By allowing ads to appear on this site, you support the local businesses who, in turn, support local journalism.
Georgia has its own Grinch for Christmas
Placeholder Image

It's the holiday season, a time when people are supposed to be having fun, going to parties, and bestowing good wishes on friends and family.

So why is Gov. Nathan Deal acting like the Grinch who stole Christmas? The governor has been getting into the middle of several issues recently where he's acted like a real killjoy.

There's the issue of casino gambling, for one.

Legislators have held several hearings on the legalization of casino gambling. They have hopes that the development of casino complexes would encourage more tourism and generate additional tax revenues that would put the HOPE college scholarship program on sounder financial footing.

A study committee was moving towards a recommendation on gambling legislation, but Deal has suddenly insinuated himself into the debate. He now says that casino gambling won't necessarily enlarge the pot of money that lottery sales generate for HOPE scholarships, so he doesn't think casinos should be allowed.

"I know HOPE has been such a successful program and people want to use that as a springboard," Deal said. "But there's only a limited amount of money that is available for people to spend on gaming activities, and our HOPE program is totally dependent on the success of the lottery in the state."

Deal is also acting like a party pooper on the issue of cultivating medical marijuana.

He signed a bill this year that allows Georgians to use low-potency cannabis oil, a marijuana derivative, for the treatment of a limited number of medical conditions. The new law has been helpful to parents who previously had to relocate to Colorado to secure the substance for children who suffered from seizure disorders.

Rep. Allen Peake (R-Macon) is now leading a study committee that has been working on a regulatory framework under which cannabis oil could be produced within the state through the carefully licensed cultivation of marijuana.

Peake is not some dangerous radical fronting for drug dealers - he's a conservative business owner who seems to have a genuine concern for families that depend on cannabis oil for medical treatments of their kids.

He is now up against a late-developing obstacle, however. Although one of Deal's aides sat in on some of Peake's committee hearings, Deal is now saying he doesn't like the idea of Georgia growing its own.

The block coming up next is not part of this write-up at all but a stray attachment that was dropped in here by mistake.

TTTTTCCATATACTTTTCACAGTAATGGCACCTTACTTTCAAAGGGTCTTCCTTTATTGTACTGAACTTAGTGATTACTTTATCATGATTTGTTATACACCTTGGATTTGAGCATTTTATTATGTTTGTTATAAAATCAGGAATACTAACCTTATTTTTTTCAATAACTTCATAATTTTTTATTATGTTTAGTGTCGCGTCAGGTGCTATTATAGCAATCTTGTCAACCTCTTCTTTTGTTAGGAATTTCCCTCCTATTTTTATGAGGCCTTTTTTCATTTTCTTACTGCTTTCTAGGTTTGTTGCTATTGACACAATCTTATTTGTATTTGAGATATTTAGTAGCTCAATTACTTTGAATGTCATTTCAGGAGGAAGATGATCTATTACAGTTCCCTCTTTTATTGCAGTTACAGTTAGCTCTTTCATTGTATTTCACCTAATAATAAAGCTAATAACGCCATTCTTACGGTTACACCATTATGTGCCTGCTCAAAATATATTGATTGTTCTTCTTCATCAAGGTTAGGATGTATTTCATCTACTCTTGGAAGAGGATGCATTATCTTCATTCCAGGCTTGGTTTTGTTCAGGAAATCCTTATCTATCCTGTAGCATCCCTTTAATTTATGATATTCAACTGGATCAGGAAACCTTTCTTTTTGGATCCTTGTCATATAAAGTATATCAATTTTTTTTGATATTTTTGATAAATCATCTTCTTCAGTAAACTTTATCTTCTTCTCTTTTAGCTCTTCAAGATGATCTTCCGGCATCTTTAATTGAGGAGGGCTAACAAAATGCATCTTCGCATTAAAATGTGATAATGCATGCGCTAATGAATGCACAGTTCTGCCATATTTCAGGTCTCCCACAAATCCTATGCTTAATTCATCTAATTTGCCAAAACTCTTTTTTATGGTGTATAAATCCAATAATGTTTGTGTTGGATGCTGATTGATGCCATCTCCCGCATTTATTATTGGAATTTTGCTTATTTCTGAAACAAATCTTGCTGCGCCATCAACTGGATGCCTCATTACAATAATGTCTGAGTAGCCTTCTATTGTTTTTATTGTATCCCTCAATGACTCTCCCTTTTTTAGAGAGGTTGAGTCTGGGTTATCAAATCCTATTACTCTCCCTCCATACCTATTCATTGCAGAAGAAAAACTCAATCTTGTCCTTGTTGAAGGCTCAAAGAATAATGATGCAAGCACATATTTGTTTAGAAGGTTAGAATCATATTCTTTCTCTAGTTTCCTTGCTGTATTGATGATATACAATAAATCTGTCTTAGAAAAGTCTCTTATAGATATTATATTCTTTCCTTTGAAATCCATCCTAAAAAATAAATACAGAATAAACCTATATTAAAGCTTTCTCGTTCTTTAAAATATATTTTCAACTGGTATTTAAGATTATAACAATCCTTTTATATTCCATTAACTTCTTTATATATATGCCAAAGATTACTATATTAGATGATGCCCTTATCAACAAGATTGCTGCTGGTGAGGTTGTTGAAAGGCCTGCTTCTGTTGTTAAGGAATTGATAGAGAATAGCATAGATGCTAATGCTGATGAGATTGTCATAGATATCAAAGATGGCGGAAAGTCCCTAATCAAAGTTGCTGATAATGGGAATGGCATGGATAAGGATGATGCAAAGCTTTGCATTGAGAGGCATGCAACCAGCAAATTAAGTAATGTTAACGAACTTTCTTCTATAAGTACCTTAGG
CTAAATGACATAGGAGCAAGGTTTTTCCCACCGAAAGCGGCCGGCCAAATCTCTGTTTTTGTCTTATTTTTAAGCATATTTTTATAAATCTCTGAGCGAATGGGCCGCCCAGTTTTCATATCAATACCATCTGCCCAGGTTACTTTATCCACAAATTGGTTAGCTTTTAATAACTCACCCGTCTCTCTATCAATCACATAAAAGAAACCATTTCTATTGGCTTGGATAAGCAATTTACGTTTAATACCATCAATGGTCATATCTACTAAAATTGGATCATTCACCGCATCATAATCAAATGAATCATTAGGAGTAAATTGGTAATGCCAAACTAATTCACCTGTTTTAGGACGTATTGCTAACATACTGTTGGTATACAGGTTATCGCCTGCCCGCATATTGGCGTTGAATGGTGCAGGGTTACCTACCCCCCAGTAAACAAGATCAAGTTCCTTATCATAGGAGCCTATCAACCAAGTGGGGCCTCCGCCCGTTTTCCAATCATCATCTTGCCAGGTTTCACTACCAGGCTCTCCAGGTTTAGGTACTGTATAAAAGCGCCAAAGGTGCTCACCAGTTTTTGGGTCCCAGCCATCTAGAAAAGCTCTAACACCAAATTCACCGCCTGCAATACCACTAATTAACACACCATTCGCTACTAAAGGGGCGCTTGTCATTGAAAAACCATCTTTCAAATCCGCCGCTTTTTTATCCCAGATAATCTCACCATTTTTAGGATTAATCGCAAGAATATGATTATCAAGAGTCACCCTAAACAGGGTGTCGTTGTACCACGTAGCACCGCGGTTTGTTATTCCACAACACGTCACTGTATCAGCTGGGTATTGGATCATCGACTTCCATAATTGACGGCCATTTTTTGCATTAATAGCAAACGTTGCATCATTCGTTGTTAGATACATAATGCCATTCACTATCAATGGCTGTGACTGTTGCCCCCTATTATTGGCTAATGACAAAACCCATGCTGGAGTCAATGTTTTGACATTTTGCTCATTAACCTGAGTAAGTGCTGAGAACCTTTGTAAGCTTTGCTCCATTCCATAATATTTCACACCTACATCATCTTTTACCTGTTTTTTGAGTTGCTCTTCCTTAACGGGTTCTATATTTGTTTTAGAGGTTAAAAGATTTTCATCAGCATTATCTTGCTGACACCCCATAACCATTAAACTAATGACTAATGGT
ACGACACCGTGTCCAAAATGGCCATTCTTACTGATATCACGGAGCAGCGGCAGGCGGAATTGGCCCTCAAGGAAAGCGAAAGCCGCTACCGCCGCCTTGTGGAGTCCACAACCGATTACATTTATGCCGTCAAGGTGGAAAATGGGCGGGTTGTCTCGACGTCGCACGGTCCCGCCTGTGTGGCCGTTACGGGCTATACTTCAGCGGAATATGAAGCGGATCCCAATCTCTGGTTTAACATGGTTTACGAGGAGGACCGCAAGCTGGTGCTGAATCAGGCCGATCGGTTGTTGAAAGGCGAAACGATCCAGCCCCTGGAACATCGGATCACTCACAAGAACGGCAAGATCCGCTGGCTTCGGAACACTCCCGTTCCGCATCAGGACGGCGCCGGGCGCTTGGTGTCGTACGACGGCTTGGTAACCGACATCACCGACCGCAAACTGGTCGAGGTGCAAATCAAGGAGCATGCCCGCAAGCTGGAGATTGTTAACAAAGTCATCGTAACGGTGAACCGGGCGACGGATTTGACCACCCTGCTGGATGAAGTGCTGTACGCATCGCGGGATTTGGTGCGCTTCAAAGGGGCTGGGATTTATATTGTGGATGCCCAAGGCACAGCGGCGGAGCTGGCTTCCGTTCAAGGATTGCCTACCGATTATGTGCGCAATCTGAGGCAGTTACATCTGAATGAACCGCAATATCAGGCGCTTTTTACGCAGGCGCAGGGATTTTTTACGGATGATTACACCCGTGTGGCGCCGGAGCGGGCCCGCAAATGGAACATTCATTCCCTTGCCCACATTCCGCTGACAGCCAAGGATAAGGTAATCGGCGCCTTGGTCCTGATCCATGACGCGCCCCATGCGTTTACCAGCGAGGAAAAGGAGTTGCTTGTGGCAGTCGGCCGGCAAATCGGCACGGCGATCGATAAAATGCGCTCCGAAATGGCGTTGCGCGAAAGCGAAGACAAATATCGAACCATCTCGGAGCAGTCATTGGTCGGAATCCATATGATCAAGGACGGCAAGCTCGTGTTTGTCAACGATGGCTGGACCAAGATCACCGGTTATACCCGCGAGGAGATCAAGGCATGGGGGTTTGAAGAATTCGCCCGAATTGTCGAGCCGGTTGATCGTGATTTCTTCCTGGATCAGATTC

"Commercially, I am told, that's not a big enough demand base to be able to sustain a growing operation," he said. "And the information I've received from the law enforcement component causes me to have more concerns than I did before."

The General Assembly, of course, can still pass bills for operating casinos and growing cannabis locally, but if the governor maintains his opposition on these issues there could be a problem getting the measures enacted into law.

Deal is also threatening to shut down the state's food stamp program because he's angry at President Barack Obama over the resettlement of Syrian refugees in the U.S.

When Deal recently ordered state agencies not to process food stamp applications from Syrian refugees, federal officials quickly sent him a letter reminding the governor he couldn't legally do that.

The feds have also continued to resettle Syrian refugee families in Georgia.

Deal remains defiant, declaring that Georgia will just shut down its food stamp program and daring the federal government to sue him.

"The state is willing to let the federal government run the program if they choose to do so," he taunted.

There are all sorts of problems the governor is creating with his opposition stances, some of them more serious than others.

If you kill casino gambling, you would only disappoint a few casino developers. If you stop marijuana cultivation, you could cause inconveniences for maybe a few dozen families involved in cannabis oil treatments.

Shutting down the food stamp program, however, means thousands of Georgians would be unable to buy food and would go hungry at Christmas time. It's hard to believe any elected official would want to be such a Grinch that he would risk the negative media coverage from that.

Here's hoping that Deal comes to his senses and at least relents on the food stamp issue.

Come on, governor - let's get in the spirit of the holiday season.

Tom Crawford is editor of The Georgia Report, an internet news service at that reports on state government and politics. He can be reached at